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The Weekly Wrap – Progress on Brexit and Trade Delivered in the Week

Bob Mason

The Stats

It was a quieter week on the economic calendar in the week ending 11th October.

A total of 44 stats were monitored throughout the week, following 74 stats from the week prior.

Of the 44 stats, 17 came in ahead forecasts, with 22 economic indicators coming up short of forecast. 5 stats were in line with forecasts in the week.

Looking at the numbers, 19 of the stats reflected an upward trend from previous figures. Of the remaining 25, 20 stats reflected a deterioration from previous.

While the economic data was skewed to the negative, the Dollar struggled in the week, as demand for the dollar eased off the back of positive updates from trade talks and Brexit.

The U.S Dollar Index (“DXY”) fell by 0.55% to end the week at $98.301.

Out of the U.S

It was a relatively quiet week on the economic data front. Wholesale inflation figures on Tuesday and September inflation figures on Thursday provided direction early in the week.

wholesale and consumer prices were on the softer side in September, pinning back the greenback.

On Friday, positive Michigan’s consumer expectations and sentiment figures failed to support the Greenback.

Off less influence in the week, were JOLTs job openings, initial jobless claims and import and export price index figures.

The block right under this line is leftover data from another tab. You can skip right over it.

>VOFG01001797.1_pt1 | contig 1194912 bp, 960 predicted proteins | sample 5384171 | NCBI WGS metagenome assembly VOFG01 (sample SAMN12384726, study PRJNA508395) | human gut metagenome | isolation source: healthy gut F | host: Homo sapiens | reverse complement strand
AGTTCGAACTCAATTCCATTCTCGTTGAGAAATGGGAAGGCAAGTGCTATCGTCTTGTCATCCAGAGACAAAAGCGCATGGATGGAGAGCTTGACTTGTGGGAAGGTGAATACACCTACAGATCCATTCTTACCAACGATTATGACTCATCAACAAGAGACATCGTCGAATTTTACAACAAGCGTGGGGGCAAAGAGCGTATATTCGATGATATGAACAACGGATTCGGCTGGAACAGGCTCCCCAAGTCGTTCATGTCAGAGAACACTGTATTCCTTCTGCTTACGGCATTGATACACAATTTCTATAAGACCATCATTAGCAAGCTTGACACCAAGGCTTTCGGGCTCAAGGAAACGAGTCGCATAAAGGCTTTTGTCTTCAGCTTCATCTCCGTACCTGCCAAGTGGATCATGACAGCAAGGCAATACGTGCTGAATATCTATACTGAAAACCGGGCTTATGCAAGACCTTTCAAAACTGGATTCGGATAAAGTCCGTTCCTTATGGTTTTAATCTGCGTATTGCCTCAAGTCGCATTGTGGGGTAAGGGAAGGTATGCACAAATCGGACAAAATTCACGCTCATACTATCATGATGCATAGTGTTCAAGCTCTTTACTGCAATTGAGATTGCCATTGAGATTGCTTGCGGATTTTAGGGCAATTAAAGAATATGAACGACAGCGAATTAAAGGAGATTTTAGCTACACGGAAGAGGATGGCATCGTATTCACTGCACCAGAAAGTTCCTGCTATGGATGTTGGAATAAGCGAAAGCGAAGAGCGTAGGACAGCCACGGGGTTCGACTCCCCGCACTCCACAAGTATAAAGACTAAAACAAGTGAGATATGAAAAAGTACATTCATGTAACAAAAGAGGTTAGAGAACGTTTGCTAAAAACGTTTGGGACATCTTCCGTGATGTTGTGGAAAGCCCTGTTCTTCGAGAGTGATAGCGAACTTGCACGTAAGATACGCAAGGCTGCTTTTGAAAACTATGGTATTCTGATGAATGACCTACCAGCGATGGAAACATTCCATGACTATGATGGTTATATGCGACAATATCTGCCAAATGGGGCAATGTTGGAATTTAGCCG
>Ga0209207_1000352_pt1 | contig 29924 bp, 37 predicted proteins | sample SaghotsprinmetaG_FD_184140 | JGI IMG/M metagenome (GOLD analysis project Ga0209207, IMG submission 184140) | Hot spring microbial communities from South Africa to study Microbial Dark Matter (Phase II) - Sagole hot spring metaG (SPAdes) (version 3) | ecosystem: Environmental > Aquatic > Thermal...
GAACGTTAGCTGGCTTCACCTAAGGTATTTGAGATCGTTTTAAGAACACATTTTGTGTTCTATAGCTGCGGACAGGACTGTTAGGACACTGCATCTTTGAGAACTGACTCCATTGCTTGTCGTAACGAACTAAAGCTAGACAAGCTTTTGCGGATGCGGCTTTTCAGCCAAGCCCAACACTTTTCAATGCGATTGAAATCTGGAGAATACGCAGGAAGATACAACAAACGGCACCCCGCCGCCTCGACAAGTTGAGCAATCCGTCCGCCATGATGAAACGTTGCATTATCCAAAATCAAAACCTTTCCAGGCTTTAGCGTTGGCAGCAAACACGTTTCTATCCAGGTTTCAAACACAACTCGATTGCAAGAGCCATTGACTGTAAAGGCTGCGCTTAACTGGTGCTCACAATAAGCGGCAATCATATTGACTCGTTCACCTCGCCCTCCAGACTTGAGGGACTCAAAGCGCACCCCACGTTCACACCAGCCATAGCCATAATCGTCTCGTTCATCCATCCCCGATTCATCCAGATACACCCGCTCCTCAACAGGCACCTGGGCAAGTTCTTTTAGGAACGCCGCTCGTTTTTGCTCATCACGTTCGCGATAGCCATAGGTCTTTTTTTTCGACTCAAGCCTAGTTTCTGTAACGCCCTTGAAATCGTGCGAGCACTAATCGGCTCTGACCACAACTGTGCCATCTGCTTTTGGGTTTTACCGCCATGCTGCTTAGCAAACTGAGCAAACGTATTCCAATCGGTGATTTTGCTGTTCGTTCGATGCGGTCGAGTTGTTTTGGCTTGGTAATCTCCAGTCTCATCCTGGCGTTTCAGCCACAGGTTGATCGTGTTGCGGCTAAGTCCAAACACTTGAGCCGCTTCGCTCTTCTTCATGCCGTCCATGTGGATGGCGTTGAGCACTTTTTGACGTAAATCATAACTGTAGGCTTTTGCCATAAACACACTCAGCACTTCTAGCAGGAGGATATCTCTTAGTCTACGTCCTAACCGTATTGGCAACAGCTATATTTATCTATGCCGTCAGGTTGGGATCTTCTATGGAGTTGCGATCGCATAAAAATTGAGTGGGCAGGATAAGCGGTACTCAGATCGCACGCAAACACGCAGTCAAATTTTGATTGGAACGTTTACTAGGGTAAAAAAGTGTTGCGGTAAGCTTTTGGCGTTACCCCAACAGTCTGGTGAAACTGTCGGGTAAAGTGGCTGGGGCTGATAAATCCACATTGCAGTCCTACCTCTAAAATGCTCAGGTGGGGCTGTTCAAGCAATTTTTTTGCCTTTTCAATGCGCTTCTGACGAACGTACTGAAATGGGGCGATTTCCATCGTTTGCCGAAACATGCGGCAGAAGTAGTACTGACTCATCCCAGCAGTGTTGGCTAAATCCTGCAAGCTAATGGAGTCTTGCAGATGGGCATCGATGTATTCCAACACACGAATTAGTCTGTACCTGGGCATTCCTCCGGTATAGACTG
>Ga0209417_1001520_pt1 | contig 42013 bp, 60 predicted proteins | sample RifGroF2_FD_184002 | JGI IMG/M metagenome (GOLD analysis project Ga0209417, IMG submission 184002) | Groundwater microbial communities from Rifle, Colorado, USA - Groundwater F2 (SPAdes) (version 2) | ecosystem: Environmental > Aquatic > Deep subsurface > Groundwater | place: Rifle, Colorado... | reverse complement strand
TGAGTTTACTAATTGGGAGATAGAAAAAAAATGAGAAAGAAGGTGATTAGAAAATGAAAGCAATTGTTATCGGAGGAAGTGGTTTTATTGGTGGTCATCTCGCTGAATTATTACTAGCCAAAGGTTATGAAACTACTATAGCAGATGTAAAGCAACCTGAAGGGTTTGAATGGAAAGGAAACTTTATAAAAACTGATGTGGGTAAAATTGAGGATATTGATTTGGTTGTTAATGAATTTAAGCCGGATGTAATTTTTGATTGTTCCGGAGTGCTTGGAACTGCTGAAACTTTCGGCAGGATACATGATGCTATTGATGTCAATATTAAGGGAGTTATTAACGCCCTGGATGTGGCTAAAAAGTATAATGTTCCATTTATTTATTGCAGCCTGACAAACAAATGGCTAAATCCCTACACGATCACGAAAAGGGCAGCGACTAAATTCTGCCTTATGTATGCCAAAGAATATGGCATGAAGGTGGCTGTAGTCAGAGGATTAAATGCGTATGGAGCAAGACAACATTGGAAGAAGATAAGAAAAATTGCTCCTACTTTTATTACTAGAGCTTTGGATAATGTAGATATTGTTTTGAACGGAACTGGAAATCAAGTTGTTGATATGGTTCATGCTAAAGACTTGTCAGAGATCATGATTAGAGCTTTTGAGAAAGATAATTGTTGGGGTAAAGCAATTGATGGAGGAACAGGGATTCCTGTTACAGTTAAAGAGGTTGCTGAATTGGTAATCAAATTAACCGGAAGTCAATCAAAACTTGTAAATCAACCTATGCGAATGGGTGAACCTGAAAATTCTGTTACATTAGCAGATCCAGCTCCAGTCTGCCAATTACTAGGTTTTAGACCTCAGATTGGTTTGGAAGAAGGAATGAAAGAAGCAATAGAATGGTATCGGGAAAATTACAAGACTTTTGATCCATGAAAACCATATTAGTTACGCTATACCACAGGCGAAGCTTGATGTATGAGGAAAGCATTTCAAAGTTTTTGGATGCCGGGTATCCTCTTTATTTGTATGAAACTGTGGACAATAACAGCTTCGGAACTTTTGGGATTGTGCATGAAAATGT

Outside of the stats, the FOMC meeting minutes revealed some debate on when to end the current rate path. Rising concerns over the economic outlook suggested that more cuts could be on the way.

The reality was, however, that just 7 of 17 FOMC members foresaw a further rate cut before the year-end.

Downside for the Dollar ultimately came from an easing in geopolitical risk, with most of the damage coming at the end of the week.

In the equity markets, a Friday rebound pulled the majors into the green for the week. The Dow and S&P500 ended the week up by 0.91% and 0.62% respectively, with the NASDAQ up 0.93%.

Out of the UK

It was a busy week on the economic calendar.

Key stats included GDP, industrial and manufacturing production and trade data on Thursday.

While production was on the slide, quarter-on-quarter GDP numbers continued to show the UK economy dodging a recession. The numbers were ultimately Pound positive.

Of less influence in the week were housing sector figures, labor productivity, and retail sales numbers.

While the stats were supportive of the Pound, the upside ultimately came from Brexit news.

Progress towards a possible trade deal, ahead of next week’s EU Summit, drove demand for the Pound.

The Pound ended the week up by 2.73% to $1.2668.

For the FTSE100, a stronger Pound failed to pressure the 100, with the index rising by 1.28%.

Out of the Eurozone

It was particularly quiet week on the economic data front.

Germany’s factory orders and trade data provided little support in the week, with factory orders falling again and the trade deficit narrowing.

On the positive, however, was an unexpected rise in industrial production.